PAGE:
News / Asia

    Hong Kong Pro-Democracy Camp Takes Narrow Lead in Election

    Electoral officers count ballots at the central ballot counting station after legislative elections in Hong Kong, Monday, Sept. 10, 2012.Electoral officers count ballots at the central ballot counting station after legislative elections in Hong Kong, Monday, Sept. 10, 2012.
    x
    Electoral officers count ballots at the central ballot counting station after legislative elections in Hong Kong, Monday, Sept. 10, 2012.
    Electoral officers count ballots at the central ballot counting station after legislative elections in Hong Kong, Monday, Sept. 10, 2012.
    Hong Kong's pro-democracy movement has taken a narrow lead in a legislative council election that represents a major test for the autonomous Chinese territory's new pro-Beijing government. 
     
    Official results released early Monday show pro-democracy candidates won 18 of the 35 legislative seats directly elected by voters in Hong Kong's geographical constituencies. Sixteen of the remaining seats went to pro-Beijing and pro-business candidates allied to Hong Kong's government, and one went to an independent.

    Turnout in the geographic constituencies was 53 percent, or 1.8 million voters, up sharply from 45 percent in the last election in 2008.
     
    Re-elected pro-democracy lawmaker Lee Cheuk-yan described the results as "very disappointing." Pro-democracy candidates competed for seats in multiple party lists that reflected divisions within the movement, resulting in a splitting of pro-democracy votes that helped pro-establishment candidates to win.
     
    Speaking to a local radio station Monday, Lee said the pro-democracy movement saw an improvement in its total share of the vote. But, he said the pro-establishment movement had a more effective strategy to attract voters to its various party lists and "distribute" votes among its candidates.
     
    Analysts had expected a strong showing for the pro-democracy camp after it led a series of mass protests against the government of Leung Chun-ying, who took office in July. The protests drew on public anger toward Leung's handling of several issues, including a government proposal to require schools to teach Chinese patriotism classes within the next few years.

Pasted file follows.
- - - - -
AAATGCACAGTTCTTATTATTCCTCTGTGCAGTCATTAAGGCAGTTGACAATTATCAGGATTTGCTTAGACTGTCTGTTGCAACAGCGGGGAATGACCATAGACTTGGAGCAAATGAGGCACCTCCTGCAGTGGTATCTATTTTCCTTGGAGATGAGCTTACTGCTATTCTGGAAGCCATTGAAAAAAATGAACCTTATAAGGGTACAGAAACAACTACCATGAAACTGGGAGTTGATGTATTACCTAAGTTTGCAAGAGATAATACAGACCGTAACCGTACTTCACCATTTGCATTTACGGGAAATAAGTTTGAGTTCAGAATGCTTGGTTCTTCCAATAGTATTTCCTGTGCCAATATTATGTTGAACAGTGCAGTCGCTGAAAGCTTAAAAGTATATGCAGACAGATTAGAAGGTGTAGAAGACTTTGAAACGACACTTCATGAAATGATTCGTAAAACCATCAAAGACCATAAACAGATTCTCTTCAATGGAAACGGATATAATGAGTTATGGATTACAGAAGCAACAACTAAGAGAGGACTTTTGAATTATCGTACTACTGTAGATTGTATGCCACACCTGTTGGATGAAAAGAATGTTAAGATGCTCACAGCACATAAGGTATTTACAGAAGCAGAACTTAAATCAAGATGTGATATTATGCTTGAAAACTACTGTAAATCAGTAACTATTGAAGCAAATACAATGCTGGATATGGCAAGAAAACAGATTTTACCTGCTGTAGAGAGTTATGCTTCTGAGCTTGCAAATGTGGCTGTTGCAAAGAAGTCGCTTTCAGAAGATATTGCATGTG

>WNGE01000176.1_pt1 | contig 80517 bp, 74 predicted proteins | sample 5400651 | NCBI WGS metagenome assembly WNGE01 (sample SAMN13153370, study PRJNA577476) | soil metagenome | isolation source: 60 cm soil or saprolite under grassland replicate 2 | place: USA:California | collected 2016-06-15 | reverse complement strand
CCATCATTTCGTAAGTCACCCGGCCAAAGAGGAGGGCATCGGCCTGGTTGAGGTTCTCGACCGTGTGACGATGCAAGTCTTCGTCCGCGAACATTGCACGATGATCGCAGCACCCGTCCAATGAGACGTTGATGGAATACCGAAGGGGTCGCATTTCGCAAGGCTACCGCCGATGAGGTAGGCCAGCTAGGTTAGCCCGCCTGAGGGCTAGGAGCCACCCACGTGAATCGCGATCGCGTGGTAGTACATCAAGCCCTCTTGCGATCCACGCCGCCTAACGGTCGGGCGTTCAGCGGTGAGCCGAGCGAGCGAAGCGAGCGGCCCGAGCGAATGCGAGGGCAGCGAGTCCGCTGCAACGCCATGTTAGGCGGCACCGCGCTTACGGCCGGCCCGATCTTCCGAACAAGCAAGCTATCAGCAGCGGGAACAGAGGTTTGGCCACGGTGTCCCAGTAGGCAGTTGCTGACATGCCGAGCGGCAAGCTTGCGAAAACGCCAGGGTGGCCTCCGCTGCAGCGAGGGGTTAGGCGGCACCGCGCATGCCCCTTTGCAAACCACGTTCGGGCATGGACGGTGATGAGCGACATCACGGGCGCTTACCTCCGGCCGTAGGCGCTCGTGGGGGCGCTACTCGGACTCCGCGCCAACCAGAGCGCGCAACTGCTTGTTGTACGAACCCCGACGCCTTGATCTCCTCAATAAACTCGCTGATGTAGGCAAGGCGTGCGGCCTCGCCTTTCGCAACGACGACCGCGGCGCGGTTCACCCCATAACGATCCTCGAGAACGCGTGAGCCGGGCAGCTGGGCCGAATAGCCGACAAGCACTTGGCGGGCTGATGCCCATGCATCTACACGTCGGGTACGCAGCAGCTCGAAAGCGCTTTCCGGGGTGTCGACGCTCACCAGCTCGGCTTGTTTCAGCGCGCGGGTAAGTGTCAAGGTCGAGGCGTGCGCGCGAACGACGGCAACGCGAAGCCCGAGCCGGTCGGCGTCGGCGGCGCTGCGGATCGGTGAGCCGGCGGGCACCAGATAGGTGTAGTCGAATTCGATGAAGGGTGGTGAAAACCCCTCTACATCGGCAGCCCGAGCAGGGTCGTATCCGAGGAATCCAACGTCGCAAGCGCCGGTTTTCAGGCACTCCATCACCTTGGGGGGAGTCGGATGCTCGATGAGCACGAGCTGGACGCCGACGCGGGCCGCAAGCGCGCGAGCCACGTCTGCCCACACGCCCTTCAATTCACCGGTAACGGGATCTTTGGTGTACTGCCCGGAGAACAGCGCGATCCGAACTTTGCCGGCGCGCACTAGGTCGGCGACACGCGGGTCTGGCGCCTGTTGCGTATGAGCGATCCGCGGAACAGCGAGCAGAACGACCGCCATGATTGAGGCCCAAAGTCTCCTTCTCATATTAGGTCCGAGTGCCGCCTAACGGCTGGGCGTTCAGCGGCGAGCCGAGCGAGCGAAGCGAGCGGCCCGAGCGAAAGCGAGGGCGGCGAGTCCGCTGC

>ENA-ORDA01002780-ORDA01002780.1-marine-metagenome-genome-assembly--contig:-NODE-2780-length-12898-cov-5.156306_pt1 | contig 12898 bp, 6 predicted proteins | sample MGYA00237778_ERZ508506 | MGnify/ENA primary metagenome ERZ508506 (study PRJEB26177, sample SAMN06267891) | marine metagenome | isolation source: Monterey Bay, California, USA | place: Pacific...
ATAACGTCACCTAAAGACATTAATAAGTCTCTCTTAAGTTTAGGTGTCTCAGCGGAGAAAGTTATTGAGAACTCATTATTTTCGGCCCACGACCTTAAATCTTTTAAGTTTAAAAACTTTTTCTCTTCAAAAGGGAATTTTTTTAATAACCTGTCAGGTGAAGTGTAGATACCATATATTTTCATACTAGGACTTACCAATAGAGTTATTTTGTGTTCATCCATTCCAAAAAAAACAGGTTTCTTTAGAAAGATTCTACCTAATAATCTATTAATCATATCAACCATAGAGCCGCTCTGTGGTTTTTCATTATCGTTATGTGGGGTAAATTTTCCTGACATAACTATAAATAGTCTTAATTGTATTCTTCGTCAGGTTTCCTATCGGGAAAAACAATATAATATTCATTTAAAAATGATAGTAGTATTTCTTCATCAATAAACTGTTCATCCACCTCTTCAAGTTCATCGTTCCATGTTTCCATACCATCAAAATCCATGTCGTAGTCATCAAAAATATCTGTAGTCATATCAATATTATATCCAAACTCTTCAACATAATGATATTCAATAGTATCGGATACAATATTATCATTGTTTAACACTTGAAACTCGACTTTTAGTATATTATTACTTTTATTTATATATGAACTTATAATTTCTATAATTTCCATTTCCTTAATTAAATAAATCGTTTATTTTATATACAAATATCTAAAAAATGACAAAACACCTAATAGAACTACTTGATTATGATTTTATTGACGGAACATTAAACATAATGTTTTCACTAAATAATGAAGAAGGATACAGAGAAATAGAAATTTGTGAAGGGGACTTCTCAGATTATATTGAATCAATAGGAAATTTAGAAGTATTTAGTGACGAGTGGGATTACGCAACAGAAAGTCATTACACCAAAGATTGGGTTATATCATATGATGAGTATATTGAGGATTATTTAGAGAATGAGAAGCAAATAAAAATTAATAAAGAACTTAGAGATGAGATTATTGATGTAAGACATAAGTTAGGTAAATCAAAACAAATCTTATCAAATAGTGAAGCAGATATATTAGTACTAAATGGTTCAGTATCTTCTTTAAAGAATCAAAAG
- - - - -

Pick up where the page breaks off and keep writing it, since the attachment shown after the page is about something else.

Many protesters criticized the classes as an attempt to brainwash children into supporting China's ruling Communist Party - an allegation the government denied. Leung backed down on Saturday, a day before the election, saying the patriotism classes would no longer be compulsory for local schools.
     
    The strong showing by pro-establishment lawmakers in the partial election results may ease some of the pressure on Leung. He also has faced growing public discontent with an influx of mainland Chinese residents and visitors who have put strains on Hong Kong's hospitals and driven up property prices.
     
    Under a new system introduced for Sunday's election, all Hong Kong voters were able to cast a second ballot to fill the other half of the legislature's 70 seats. Vote counting was still under way early Monday for those seats, known as "functional constituencies."
     
    The vast majority of voters cast their second ballots to fill five legislative seats in a single, territory-wide constituency. A small minority of voters belonging to community and professional groups cast their second ballots to fill the legislature's remaining 30 seats. Most candidates representing those groups tend to be pro-government.
     
    Britain returned Hong Kong to Chinese sovereignty in 1997 under an agreement making it a semi-autonomous territory with much broader rights and freedoms than in mainland China. Beijing also has promised to allow Hong Kong to become a full democracy, with residents directly-electing their leader in 2017 and all of their lawmakers in 2020.
     
    But, pro-democracy lawmakers fear Beijing will pressure Hong Kong into adopting a 2017 election system that excludes chief executive candidates deemed anti-Communist or unpatriotic by Chinese leaders.

    Michael Lipin

    Michael covers international news for VOA on the web, radio and TV, specializing in the Middle East and East Asia Pacific. Follow him on Twitter @Michael_Lipin

    You May Like

    Native Americans Ask: What About Our Water Supply?

    They say they have been facing a dangerous water contaminant for decades - uranium – but the problem has received far less attention than water contamination by lead in Flint, Michigan

    Pakistan's President Urges Nation Not to Celebrate Valentine's Day

    Mamnoon Hussain criticizes Valentine's Day, which falls on Sunday this year, as a Western import that threatens to undermine the Islamic values of Pakistan

    Mother of IS Supporter: Son Was Peaceful, 'Role Model'

    Somali-American Abdirizak Mohamed Warsame pleaded guilty Thursday to charges of conspiring to provide material support to Islamic State militants

    This forum has been closed.
    Comments
         
    There are no comments in this forum. Be first and add one

    Featured Videos

    Your JavaScript is turned off or you have an old version of Adobe's Flash Player. Get the latest Flash player.
    Two-thirds of World Faces Water Shortagei
    X
    February 12, 2016 7:31 PM